Two prolific painters are showing a variety of new work inspired by Island scenes in their two exhibitions at TOSH, running until May 5.
Ludek Sotola, primarily a watercolour artist, is showing 20 paintings (almost all created this year) showcasing his speedy style of painting, with which he tries to capture the light and the mood of marine scenes, landscapes, people and more.
Denise MacNeill is showing paintings she created during a challenge she set for herself: to paint 50 paintings within a six-month period.
“I enjoyed going to my studio daily,” said MacNeill in an email. “It became my job.”
For Sotola, painting with speed is a way to let himself be more expressive, but also to allow the watercolours to do what they will.
“The less I think about it, the less I try to control it, and usually the better the painting turns out,” he said. “I think watercolour wants to do its own thing, and if I try to pretend that I’m actually the boss here, then it very quickly shows me who is actually boss, and everything goes down hill.”
Sotola has been reviving his love of drawing and painting from younger days for the past seven years now. Based in Nanaimo, he attends several outdoor painting groups, and likes to finish paintings in about half an hour or 45 minutes.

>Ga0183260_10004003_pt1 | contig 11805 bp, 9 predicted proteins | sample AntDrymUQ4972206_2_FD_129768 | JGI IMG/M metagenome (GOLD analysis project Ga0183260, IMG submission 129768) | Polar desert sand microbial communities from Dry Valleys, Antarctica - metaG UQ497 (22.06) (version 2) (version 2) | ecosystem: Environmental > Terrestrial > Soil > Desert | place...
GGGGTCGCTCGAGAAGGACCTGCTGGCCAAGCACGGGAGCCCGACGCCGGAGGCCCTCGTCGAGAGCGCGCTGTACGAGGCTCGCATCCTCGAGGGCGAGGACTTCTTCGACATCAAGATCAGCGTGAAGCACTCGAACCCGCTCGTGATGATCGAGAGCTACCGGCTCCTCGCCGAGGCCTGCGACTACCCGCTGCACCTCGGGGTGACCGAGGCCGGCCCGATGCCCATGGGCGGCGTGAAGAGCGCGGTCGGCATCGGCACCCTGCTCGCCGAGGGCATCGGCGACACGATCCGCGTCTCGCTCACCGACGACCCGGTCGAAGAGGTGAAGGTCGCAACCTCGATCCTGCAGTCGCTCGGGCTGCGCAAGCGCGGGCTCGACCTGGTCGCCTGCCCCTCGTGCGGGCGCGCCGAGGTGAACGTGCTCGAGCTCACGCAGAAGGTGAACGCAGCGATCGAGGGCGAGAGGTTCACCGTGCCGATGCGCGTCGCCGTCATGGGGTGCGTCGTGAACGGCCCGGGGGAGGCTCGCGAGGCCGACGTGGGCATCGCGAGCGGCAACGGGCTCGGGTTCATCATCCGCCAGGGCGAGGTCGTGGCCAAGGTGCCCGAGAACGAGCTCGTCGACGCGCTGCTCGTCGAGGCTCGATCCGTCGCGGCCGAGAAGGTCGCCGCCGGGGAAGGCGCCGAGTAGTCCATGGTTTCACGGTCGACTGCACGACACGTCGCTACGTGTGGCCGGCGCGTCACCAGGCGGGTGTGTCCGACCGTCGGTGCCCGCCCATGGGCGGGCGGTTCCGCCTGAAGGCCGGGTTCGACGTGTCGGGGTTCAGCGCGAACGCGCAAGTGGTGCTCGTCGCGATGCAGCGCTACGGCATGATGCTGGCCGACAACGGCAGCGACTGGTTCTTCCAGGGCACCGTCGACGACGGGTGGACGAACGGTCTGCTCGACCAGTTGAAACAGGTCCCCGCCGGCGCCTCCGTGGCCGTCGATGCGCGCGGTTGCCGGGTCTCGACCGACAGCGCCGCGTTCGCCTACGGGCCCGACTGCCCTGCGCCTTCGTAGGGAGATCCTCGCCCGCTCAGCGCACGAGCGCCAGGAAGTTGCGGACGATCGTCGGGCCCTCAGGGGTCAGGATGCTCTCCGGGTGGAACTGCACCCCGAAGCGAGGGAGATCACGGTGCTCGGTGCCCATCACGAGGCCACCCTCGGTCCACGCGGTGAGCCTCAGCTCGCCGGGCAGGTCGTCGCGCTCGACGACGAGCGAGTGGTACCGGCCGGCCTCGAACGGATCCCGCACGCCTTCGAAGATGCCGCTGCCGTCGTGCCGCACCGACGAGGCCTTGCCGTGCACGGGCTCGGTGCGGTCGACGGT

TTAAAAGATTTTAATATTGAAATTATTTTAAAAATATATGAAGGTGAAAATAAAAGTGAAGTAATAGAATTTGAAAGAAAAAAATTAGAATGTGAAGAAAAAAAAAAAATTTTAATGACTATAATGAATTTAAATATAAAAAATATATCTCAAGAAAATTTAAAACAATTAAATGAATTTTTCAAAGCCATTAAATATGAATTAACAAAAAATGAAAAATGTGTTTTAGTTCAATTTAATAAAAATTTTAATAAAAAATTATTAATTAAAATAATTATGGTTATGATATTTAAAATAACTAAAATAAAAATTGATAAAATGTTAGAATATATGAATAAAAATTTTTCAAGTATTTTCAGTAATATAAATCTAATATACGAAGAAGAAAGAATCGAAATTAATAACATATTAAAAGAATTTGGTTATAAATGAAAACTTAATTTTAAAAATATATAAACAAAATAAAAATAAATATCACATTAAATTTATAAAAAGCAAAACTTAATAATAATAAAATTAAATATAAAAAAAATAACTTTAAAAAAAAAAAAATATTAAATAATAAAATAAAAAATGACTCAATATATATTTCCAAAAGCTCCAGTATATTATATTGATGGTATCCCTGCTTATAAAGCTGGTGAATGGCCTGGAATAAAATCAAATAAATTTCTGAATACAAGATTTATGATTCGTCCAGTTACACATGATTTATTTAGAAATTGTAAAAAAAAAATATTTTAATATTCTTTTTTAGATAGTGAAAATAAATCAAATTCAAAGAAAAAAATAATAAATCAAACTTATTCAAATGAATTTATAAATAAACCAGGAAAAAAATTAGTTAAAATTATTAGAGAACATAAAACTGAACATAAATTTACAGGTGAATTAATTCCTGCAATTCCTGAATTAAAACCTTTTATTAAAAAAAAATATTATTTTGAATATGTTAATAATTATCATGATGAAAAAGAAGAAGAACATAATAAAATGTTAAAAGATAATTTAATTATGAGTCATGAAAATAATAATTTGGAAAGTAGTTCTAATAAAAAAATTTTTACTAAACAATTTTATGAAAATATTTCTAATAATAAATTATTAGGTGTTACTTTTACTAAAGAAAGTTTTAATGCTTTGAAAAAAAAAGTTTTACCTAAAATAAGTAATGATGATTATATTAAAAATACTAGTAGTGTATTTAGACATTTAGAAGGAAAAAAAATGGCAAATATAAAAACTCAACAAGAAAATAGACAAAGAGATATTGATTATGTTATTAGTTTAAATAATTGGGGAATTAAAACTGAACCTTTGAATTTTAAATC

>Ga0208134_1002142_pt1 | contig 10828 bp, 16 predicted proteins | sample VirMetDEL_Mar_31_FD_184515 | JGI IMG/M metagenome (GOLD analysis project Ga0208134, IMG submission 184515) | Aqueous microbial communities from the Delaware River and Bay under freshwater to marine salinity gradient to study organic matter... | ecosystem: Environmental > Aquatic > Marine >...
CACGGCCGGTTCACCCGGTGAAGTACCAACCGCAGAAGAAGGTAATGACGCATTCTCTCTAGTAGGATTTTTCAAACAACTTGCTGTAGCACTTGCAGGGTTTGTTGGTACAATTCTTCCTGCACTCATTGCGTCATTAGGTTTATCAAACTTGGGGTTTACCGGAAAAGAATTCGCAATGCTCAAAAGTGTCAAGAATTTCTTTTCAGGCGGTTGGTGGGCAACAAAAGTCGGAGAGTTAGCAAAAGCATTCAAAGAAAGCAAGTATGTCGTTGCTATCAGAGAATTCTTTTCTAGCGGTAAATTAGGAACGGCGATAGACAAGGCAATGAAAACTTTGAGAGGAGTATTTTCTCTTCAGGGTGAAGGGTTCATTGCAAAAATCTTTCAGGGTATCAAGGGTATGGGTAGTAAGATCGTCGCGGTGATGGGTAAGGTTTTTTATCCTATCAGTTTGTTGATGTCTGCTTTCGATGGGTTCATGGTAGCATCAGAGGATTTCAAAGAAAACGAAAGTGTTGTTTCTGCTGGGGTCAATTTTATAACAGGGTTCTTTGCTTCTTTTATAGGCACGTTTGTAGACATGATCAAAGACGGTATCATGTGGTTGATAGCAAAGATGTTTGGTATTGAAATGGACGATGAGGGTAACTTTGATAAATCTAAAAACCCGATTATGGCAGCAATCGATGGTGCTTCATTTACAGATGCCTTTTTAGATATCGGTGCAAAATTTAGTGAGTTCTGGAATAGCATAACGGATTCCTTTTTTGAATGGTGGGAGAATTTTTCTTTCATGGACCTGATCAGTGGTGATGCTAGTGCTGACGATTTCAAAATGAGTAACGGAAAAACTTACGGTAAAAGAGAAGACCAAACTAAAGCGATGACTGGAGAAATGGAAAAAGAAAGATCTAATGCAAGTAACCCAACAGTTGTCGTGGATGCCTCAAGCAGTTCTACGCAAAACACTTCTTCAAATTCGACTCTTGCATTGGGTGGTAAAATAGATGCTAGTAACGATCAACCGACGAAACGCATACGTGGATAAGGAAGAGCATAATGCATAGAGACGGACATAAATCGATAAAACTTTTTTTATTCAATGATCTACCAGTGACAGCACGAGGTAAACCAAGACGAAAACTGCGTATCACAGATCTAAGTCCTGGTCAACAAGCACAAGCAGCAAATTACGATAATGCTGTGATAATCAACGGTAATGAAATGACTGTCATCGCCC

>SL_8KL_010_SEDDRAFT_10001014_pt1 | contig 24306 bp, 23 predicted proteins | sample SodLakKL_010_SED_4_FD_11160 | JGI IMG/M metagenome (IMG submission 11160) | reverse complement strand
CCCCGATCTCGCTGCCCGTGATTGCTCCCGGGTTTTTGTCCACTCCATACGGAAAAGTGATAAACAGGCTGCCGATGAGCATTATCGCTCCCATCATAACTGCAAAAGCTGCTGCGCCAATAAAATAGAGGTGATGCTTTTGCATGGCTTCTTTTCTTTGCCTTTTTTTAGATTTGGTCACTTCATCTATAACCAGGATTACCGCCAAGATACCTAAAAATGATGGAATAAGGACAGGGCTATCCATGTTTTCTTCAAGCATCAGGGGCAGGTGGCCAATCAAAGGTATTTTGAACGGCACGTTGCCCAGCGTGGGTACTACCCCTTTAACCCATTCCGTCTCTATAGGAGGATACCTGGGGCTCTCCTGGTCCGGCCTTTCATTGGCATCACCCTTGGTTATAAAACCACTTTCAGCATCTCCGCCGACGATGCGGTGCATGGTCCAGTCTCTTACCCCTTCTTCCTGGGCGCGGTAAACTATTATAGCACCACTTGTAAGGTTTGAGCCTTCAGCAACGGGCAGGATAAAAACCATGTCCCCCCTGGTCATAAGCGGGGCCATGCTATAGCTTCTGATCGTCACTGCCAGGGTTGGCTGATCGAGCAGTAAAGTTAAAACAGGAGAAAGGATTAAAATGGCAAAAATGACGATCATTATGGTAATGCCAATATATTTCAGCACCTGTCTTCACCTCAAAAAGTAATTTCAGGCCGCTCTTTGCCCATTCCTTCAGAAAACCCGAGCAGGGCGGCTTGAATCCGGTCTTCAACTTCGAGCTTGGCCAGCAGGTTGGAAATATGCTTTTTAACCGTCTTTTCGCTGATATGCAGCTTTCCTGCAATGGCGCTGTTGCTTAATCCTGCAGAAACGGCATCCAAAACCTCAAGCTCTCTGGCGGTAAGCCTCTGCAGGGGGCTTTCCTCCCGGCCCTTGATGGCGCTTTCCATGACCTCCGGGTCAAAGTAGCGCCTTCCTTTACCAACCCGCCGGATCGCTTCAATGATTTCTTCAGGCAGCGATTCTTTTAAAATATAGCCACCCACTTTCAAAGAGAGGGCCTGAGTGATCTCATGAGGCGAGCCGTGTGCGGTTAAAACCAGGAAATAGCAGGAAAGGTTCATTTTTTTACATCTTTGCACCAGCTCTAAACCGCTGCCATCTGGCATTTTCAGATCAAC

Sotola said he works with watercolour for its ability to let him capture moments quickly, and because you never really know what you’ll get.
“With watercolour you can make very quick sketches, which is what I enjoy doing, just kind of capturing the image or the moment at the time. If I worked with acrylics, then it would just be a much, much slower process and I would just not be able to capture that instantaneous image of what I wanted to catch.”
What he’s looking for in an image is large shapes that make up the basis of the image, and something of interest in the quality of light, in the shadows or a play of colour. The subject matter can be just about anything, he said.
Sotola said he hopes people who see his work are able to relate to it at an emotional or personal level, and that something about the work rings true to them.
This is Sotola’s first exhibit at TOSH.
MacNeill’s self challenge took place over the winter months, and helped her to learn more about her own style and preferences, she said.
For inspiration, MacNeill walked trails in the Nanaimo area where she’s based, “walking the same local trails and paths over 5,000 times,” she said. The walks nonetheless provided inspiration, she said.
“Natures willingness to be transformed makes it the perfect subject for exploring with its endless possibilities,” said MacNeill, noting that a grouping of complimentary colours, clumps of twigs or branches, or a twist in a tree can be the seed of an idea for a new painting.
MacNeill also looks to reference materials for further inspiration, and puts together a “big sketch” to get a loose and expressive idea of the direction of the painting and the essence of the subject.
The exhibits by both MacNeill and Sotola continue at TOSH (The Old School House Arts Centre at 122 Fern Rd. West in Qualicum Beach) until May 5.
For more info about TOSH, go to www.theoldschoolhouse.org.